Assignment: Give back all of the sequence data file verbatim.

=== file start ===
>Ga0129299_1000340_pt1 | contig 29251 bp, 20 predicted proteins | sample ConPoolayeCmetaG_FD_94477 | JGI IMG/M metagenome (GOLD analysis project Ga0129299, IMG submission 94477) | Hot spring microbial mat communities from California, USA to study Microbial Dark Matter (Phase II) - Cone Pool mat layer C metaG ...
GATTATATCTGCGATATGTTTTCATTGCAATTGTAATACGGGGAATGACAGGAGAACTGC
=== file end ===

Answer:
>Ga0129299_1000340_pt1 | contig 29251 bp, 20 predicted proteins | sample ConPoolayeCmetaG_FD_94477 | JGI IMG/M metagenome (GOLD analysis project Ga0129299, IMG submission 94477) | Hot spring microbial mat communities from California, USA to study Microbial Dark Matter (Phase II) - Cone Pool mat layer C metaG ...
GATTATATCTGCGATATGTTTTCATTGCAATTGTAATACGGGGAATGACAGGAGAACTGC